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Building a community through jazz

The Astoria Big Band performs at the Jamaica Center for Arts and Learning in 2011, with Carol Sudhalter (c.) leading the pack with her saxophone. Photo by Norm Harris
TimesLedger Newspapers

With roots in New Orleans that are over a century old, jazz music began as a communal phenomenon inclusive to musicians and members of a unique artistic affiliation.

It’s also emotional. Jazz thrives on instrumental diversity, improvisation and energetic solos. Its impromptu character is what makes it so seductive and exciting — and today jazz music is beloved the world over.

Saxophonist Carol Sudhalter knows a thing or two about New York City’s jazz scene. With a milestone birthday coming up in January, the longtime Astoria resident has much to celebrate. She has worked hard perfecting her craft and entertaining jazz lovers with the melodic, inventive and burning sounds of her baritone and tenor saxes for almost three soulful decades — she’s even named her tenor sax “Betty.” She and her dynamic Astoria Big Band have even made a name for themselves in Italy and Britain.

On Dec. 1, jazz fans had an opportunity to enjoy the hot and cool sounds of Sudhalter’s whaling sax accompanied by her 16-member band at Steinway Reformed Church, 41st Street and Ditmars Boulevard in Astoria. This rare grant-supported event included original arrangements by band members past and present, including Stanley Bielski, Glenn Mills, Charlie Camilleri and Vito Di Modugno.

The legendary vocalist Keisha St. Joan — one of the finest jazz, blues and ballad stylists — was featured.

“We had over 75 people, which is especially great for a rescheduled concert (due to Hurricane Sandy), fabulous enthusiasm and a wide age range. The concert was wonderful, the band sounded great,” says Sudhalter.

Some of the greatest jazz and big band names made Queens their home: Saxophonist John Coltrane, who is regarded by many as the finest jazz performer in history, Count Basie and of course Louis Armstrong — to name a few.

In the spirit of those jazz legends, Sudhalter took her passion to a whole new level when in 1986 she decided to create her own band, at a time when Queens lacked a contemporary big band. “There was only one ‘nostalgia’ big band,” she said, adding, “I love that music — Glenn Miller, Artie Shaw and all of that. I simply wanted my band to play something different.”

In the summer of 2010, Sudhalter presented “Women’s Works — Two Queens Composers” at the Louis Armstrong House Museum in Corona with Emme Kemp and Sarah McLawler, two great women of jazz.

Sudhalter says her main influence was her dad, who played alto sax. Other inspiring role models include musician and composer David Amram, 81, who played with the band back in April, and other octogenarians, like Rudy Lawless, Sarah McLawler, Roy Haynes and Barry Harris.

Originally from Newton, Mass., Sudhalter has been renting the second floor of a two-family house in Astoria for 32 years.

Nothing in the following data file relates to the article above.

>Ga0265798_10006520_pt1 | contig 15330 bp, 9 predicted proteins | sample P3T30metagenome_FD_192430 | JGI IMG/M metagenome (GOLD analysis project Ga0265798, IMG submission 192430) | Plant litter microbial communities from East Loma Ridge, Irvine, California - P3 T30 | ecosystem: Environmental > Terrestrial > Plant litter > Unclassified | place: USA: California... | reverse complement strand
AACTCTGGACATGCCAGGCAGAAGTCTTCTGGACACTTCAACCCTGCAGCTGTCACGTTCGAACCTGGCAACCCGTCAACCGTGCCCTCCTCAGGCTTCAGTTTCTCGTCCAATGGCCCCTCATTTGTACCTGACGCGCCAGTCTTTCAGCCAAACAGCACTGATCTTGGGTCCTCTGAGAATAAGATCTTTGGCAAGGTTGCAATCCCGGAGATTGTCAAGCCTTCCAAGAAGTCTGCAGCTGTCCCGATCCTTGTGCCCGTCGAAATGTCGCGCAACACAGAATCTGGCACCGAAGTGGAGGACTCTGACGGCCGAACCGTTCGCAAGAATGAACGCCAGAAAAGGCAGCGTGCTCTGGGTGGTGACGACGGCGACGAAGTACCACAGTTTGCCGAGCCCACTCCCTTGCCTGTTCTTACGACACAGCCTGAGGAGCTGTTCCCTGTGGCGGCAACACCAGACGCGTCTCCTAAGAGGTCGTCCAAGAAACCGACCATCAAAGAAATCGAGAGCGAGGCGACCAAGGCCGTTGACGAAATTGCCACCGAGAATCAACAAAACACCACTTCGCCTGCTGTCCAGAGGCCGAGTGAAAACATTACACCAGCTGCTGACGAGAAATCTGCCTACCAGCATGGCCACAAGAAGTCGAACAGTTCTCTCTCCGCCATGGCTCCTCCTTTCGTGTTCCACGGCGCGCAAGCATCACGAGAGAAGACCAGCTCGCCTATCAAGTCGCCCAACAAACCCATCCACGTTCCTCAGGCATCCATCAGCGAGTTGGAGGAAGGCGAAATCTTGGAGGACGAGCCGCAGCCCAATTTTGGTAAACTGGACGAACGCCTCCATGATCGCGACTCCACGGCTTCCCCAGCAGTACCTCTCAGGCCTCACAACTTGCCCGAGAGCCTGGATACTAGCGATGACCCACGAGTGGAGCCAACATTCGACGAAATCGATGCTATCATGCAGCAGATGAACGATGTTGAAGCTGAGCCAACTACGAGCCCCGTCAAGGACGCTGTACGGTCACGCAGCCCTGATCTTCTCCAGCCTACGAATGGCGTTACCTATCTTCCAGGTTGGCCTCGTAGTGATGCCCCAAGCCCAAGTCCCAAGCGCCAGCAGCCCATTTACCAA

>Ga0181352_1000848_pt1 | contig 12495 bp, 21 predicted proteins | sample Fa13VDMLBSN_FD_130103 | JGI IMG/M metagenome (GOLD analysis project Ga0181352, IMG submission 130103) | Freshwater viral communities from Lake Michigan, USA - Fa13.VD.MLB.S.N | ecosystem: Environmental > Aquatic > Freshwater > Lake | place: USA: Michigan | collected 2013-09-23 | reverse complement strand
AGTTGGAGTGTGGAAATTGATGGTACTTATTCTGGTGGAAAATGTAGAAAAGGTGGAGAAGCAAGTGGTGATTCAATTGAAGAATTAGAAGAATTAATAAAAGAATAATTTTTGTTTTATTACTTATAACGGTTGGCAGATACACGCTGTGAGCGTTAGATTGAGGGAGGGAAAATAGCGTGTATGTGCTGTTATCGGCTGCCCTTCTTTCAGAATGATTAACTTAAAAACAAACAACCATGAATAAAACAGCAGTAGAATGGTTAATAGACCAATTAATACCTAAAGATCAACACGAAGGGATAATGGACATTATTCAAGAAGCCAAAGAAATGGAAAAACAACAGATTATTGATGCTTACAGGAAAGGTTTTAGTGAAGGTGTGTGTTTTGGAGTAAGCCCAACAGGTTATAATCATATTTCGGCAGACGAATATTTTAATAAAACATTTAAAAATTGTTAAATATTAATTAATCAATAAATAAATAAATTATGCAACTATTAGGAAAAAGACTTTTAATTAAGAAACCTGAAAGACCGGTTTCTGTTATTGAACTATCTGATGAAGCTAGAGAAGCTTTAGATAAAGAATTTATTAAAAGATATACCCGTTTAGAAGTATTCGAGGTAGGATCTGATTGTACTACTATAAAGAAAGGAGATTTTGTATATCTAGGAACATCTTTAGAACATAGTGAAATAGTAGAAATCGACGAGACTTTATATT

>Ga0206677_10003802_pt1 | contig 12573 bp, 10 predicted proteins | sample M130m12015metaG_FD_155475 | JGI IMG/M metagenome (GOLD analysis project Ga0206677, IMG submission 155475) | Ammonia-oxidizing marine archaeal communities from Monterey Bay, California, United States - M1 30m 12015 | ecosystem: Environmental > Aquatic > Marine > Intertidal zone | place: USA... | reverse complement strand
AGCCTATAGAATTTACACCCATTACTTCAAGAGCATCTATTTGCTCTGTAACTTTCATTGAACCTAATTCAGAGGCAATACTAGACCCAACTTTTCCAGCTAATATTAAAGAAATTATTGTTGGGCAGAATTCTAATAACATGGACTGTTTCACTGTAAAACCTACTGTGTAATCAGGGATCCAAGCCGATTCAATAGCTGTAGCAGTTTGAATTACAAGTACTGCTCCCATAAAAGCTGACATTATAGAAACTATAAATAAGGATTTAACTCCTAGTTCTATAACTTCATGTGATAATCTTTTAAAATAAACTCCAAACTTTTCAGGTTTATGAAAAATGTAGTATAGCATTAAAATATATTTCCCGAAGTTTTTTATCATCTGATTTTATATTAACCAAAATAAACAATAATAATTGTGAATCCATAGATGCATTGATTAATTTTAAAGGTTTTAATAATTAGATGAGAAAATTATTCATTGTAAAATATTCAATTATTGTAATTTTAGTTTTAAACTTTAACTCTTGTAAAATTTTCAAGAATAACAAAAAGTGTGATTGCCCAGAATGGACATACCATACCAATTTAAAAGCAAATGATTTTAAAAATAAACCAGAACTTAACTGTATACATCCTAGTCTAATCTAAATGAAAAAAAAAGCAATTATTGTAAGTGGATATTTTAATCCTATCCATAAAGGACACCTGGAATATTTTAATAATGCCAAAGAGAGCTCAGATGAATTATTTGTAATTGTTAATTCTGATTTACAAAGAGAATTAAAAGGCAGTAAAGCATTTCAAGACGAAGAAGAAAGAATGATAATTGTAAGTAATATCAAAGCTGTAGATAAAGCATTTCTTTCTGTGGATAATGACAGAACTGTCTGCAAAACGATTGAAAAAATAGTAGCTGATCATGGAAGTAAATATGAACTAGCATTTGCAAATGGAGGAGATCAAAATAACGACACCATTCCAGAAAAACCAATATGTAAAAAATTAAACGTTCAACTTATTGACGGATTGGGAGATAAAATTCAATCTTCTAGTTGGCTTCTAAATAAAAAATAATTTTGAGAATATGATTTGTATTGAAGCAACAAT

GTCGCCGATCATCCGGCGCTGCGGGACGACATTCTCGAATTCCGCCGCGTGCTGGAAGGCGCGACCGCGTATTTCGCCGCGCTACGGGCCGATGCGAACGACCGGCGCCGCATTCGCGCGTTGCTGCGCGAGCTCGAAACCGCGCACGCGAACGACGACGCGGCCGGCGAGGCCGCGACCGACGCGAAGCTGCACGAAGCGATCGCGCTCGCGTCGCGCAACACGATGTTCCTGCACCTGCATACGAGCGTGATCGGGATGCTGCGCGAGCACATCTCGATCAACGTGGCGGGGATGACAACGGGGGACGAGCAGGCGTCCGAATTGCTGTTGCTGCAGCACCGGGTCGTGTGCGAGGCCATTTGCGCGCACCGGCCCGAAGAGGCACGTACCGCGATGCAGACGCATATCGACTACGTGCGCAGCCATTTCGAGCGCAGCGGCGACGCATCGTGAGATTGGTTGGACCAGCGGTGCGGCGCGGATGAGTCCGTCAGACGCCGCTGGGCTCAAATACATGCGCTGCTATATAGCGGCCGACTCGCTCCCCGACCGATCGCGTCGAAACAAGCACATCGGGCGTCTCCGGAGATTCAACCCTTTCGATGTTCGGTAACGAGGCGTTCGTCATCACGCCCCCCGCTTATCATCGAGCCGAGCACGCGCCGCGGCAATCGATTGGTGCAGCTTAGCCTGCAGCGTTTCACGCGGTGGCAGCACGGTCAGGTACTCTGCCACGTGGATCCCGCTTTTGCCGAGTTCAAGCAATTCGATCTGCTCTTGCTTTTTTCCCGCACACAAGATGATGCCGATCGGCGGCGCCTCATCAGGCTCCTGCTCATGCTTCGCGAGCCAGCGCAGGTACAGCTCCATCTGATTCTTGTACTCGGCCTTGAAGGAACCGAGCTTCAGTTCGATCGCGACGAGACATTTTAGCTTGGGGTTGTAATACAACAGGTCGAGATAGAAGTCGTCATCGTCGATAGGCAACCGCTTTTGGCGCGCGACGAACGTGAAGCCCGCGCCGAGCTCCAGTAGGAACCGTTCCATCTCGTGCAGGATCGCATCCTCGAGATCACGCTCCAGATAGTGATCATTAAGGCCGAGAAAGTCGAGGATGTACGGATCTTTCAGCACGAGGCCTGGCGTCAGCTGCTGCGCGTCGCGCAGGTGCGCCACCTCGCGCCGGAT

She says she hopes they never do away with “my local all-night Bel Aire Diner.”

Sudhalter placed ninth in the 2012 jazz readers’ poll by DownBeat magazine, the genre’s go-to bible of all things jazz, in the category of International Best Flutist.

Keith Gurland plays lead alto saxophone in the band. He has known Sudhalter since the mid-1990’s and has been a part of the band since then. “I would cite saxophonists Charlie Parker and John Coltrane, and pianist Lennie Tristano as my all-time favorites. Saxophonist Sonny Rollins is a special favorite,” he says.

“These are all players whose intellect and logic served to create music that is, at times, humorous and deeply romantic,” Gurland says. “A songwriter who can also be described in those terms is Cole Porter.”

Linda Presgrave plays piano with the band. “I met Carol in 1998, shortly after I moved to New York from St. Louis, Mo.,” she says. “Playing at the Louis Armstrong House Museum with Carol’s band was a highlight.”

Sudhalter played alongside the late Tito Puente, the Latin jazz star and salsa musician, in the first all-female Latin band, “Latin Fever,” at the 1978 Salsa Festival at Madison Square Garden.

“I love giving concerts in interesting and historic sites around Queens, like the Louis Armstrong House, the Ralph De Marco Park, Athens Square Park, the Forest Park Carousel, the libraries,” says Sudhalter.

“I’m also very excited about a house concert I’m doing with (vocalist) Richard Lanham and our band on Dec. 30 at his beautiful Harlem apartment. I love the whole idea of house concerts and am working hard to develop a series of them.”

sudhalter.com

If You Go

Upcoming performances featuring Carol Sudhalter:

The Metropolitan Room

34 West 22nd St.

Manhattan

(212) 206-0440

$20 cover

Reservations encouraged

Dec. 23, 24, 26, 7 pm

Something’ Jazz

212 E. 52nd St., Third floor

Manhattan

(212) 371-7657

$10 cover

Dec. 27, 9 pm

House concert

1851 Adam Clayton Blvd. Apt. 19

Manhattan

(212) 864-0253

$10 admission

Reservations required

Dec. 30, 3 pm

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